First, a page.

OBJECTIVE: Calcium-sensing receptor (CaR) is a candidate gene for osteoporosis susceptibility. Several CaR polymorphisms have been identified and an association between the A986S genotype and serum calcium levels has been found in Canadian postmenopausal women. We investigated whether the presence of 986S allele was associated with bone mineral density (BMD) and osteoporotic fractures. DESIGN: The study group consisted of 164 Italian postmenopausal women without fragility fracture (Fx(-)) and 55 women with fracture (Fx(+)). METHODS: A fragment of exon 7 of CaR gene containing three polymorphisms (A986S, R990G and Q1011E) was amplified by PCR and sequenced. Anthropometric characteristics and BMD were evaluated. RESULTS: The A986S polymorphism was the most commonly observed (27.9%), whereas the other two CaR polymorphisms, R990G and Q1011E, occurred in a minority of cases (8.8 and 5.5% respectively). There was no significant difference in the frequency distribution of any CaR allele between Fx(-) and Fx(+) patients. Body mass index was found to predict BMD at the lumbar spine and femoral neck. The A986S polymorphism and Years since menopause were not independent predictors of BMD at any site. As far as fracture occurrence, there was no statistically significant difference in the prevalence of fractures between women carrying or not carrying the 986S allele. CONCLUSIONS: Our data do not support a role of A986S CaR polymorphism in BMD and in the prevalence of fragility fractures in Italian postmenopausal women.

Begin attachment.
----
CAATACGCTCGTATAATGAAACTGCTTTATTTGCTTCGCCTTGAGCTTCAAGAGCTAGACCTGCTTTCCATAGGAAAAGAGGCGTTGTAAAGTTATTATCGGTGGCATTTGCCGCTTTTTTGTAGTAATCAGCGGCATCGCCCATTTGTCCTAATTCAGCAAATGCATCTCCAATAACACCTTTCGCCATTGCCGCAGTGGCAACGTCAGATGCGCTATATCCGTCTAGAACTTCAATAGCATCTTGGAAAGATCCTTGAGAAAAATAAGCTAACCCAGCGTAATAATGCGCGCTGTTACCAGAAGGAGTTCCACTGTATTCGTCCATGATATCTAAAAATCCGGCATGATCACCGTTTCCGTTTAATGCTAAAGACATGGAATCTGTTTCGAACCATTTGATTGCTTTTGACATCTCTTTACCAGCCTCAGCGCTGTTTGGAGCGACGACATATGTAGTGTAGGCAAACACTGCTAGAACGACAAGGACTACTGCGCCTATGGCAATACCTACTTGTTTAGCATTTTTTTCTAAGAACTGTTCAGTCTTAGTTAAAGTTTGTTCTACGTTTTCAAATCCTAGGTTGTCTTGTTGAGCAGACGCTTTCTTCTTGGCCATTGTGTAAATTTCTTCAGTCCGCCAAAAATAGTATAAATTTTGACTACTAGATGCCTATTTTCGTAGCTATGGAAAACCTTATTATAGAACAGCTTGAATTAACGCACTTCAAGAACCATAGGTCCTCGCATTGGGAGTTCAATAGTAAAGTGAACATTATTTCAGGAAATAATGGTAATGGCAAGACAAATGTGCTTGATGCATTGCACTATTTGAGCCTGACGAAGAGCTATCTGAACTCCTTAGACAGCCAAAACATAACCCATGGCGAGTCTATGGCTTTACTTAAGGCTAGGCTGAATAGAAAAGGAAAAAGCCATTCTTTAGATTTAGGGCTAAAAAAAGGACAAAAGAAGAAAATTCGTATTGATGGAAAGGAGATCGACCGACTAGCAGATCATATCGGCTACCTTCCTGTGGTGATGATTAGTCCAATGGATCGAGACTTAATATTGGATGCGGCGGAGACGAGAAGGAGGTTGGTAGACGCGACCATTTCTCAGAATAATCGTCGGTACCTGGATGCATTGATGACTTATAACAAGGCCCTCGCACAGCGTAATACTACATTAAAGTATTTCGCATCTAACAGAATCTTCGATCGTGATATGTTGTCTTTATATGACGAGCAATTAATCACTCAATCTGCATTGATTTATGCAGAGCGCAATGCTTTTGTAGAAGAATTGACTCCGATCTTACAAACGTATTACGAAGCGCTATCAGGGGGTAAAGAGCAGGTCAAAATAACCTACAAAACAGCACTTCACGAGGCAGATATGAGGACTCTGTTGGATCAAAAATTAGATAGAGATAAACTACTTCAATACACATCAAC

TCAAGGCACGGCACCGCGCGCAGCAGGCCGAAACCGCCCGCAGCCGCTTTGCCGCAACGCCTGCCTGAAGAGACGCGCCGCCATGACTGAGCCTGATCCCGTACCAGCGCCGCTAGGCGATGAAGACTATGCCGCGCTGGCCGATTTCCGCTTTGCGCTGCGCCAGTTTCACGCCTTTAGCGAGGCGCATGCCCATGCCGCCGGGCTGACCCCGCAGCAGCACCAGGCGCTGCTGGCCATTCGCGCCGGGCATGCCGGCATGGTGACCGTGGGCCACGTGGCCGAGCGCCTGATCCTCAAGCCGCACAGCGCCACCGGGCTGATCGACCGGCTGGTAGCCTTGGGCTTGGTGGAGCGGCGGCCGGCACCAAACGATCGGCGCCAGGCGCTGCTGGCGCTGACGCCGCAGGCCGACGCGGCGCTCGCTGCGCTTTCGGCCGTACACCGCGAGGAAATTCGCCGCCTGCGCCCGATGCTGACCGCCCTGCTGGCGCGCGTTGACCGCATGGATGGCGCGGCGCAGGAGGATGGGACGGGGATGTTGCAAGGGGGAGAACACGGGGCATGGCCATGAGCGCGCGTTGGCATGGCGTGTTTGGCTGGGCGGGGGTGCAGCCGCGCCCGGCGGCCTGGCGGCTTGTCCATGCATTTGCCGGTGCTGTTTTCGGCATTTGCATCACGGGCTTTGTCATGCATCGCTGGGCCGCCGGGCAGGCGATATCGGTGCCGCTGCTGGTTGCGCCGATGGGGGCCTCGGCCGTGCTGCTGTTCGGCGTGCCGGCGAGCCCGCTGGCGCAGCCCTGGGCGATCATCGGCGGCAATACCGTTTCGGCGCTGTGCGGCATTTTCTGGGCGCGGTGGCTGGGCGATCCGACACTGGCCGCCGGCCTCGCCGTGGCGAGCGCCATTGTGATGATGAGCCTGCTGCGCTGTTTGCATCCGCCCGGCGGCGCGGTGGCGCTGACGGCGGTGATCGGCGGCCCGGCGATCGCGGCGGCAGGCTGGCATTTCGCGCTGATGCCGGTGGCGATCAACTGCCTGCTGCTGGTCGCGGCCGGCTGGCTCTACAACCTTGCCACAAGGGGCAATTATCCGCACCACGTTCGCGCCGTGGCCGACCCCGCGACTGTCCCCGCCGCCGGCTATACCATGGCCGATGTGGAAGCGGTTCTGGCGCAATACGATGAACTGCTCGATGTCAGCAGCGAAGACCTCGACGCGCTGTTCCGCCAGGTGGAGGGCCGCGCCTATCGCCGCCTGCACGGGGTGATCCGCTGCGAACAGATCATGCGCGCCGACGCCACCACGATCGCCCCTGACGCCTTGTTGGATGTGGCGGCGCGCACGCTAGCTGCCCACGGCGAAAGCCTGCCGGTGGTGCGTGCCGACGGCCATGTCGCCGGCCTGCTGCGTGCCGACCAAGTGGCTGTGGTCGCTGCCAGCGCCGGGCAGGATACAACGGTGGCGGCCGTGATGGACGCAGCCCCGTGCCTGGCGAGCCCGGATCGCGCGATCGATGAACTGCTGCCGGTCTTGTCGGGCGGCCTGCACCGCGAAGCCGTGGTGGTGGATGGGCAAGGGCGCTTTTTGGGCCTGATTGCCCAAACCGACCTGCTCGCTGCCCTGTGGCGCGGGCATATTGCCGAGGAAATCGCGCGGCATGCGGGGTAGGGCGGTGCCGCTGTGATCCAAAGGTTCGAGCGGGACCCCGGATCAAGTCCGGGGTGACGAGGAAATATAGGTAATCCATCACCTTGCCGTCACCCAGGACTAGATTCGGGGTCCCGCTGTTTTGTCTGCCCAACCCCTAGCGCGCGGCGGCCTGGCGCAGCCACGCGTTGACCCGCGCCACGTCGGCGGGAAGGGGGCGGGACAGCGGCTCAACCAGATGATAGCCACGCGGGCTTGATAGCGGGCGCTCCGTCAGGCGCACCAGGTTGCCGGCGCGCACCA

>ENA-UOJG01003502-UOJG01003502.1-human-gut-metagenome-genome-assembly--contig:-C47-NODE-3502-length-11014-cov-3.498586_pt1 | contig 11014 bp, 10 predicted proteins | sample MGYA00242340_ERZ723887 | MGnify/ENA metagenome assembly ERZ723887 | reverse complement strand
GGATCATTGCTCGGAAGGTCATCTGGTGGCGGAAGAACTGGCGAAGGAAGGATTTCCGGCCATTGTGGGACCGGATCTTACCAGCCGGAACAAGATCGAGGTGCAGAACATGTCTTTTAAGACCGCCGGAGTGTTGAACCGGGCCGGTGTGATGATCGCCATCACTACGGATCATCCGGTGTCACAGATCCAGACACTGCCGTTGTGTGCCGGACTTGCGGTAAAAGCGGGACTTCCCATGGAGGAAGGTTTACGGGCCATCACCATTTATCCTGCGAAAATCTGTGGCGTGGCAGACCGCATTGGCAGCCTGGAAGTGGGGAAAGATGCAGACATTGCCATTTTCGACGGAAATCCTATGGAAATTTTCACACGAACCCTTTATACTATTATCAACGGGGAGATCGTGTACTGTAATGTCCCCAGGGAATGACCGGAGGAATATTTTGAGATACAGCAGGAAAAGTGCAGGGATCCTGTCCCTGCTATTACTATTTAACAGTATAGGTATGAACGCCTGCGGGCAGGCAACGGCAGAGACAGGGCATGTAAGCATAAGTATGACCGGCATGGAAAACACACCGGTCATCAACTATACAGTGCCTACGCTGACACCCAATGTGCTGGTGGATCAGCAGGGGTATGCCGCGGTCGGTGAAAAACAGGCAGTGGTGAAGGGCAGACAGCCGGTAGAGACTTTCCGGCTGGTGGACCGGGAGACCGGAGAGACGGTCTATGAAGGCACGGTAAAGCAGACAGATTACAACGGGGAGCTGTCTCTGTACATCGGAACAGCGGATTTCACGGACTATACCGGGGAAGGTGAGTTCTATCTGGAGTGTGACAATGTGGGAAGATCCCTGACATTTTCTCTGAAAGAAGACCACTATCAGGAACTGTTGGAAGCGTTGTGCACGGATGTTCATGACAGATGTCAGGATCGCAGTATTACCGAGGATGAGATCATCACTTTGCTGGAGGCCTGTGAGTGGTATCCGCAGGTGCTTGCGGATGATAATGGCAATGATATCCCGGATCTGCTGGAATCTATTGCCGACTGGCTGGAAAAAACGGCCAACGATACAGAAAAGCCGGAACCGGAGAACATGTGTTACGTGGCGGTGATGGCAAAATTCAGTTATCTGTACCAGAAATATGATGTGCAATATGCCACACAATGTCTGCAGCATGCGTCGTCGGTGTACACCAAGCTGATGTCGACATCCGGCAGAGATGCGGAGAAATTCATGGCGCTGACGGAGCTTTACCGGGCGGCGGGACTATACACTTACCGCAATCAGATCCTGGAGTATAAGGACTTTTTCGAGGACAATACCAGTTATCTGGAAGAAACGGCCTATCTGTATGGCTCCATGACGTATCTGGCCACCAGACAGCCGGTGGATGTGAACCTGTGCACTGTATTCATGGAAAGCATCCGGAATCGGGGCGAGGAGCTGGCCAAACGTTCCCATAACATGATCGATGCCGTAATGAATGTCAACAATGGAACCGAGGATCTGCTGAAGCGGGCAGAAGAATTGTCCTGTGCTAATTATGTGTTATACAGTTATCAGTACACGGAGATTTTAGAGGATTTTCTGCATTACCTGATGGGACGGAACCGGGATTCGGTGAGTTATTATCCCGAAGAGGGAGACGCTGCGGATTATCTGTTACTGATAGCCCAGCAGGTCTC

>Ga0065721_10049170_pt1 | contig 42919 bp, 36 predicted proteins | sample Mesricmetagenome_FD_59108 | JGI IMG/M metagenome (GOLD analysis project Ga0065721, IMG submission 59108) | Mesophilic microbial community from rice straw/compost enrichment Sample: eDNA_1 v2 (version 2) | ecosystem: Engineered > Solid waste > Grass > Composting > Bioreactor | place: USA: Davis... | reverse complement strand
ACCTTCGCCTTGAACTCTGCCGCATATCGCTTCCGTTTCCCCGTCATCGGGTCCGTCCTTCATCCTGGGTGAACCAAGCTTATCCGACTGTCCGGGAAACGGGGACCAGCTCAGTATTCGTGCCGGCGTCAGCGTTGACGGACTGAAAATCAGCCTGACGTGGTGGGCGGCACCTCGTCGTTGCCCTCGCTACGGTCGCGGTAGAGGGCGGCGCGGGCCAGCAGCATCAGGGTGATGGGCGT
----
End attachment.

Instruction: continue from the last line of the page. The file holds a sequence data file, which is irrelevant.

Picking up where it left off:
P Agretti, L Chiovato, G De Marco, C Marcocci, B Mazzi, S Sellari-Franceschini, P Vitti, A Pinchera, and M Tonacchera
OBJECTIVE: The TSH receptor (TSHr) expressed on thyroid follicular cells is the autoantigen involved in the pathogenesis of Graves' hyperthyroidism. Whether this receptor is expressed in extrathyroidal tissues, and whether it participates directly in the pathogenesis of thyroid-associated ophthalmopathy (TAO) is unclear. DESIGN: The aim of the present study was to measure TSHr mRNA in retro-orbital tissues, retro-orbital adipose tissue, extraocular muscle, and skin from patients with TAO and in several tissues from patients not affected by thyroid diseases using RT-PCR and real-time PCR. METHODS: Total RNA was isolated from tissue specimens, reverse transcribed, and amplified using specific primers for the extracellular portion and a part of a 1.3 kbp variant form of the TSHr gene. Determination of TSHr mRNA levels using real-time PCR was also performed by the TaqMan system; to normalize for differences in the amount of total RNA added to the reaction, amplification of beta-actin gene was performed as an endogenous control. RESULTS: A single-round RT-PCR amplification using specific primers for the extracellular portion of the TSHr gene demonstrated an amplification product of 1.2 kbp in the thyroid, but not in all other tissues. A second-round RT-PCR amplification using the same primers and starting from the previous amplification product demonstrated a band of the size expected for the TSHr gene in all tissue specimens analyzed irrespective of their origin. Similar results were obtained using primers specific for a part of the variant form of 1.3 kbp of the TSHr gene. The amount of TSHr mRNA measured by real-time PCR with the TaqMan probe and expressed as TSHr/beta-actin ratio was similar in the tissues from TAO patients with respect to the tissues from subjects not affected by thyroid diseases. CONCLUSIONS: We measured TSHr mRNA in tissues from patients with TAO using the very sensitive and quantitative method of real-time PCR. The level of transcription was similar to that measured in extraorbital tissues from patients who were not affected by thyroid diseases. These data suggest an illegitimate TSHr mRNA transcription in all the tissues examined apart from thyroid.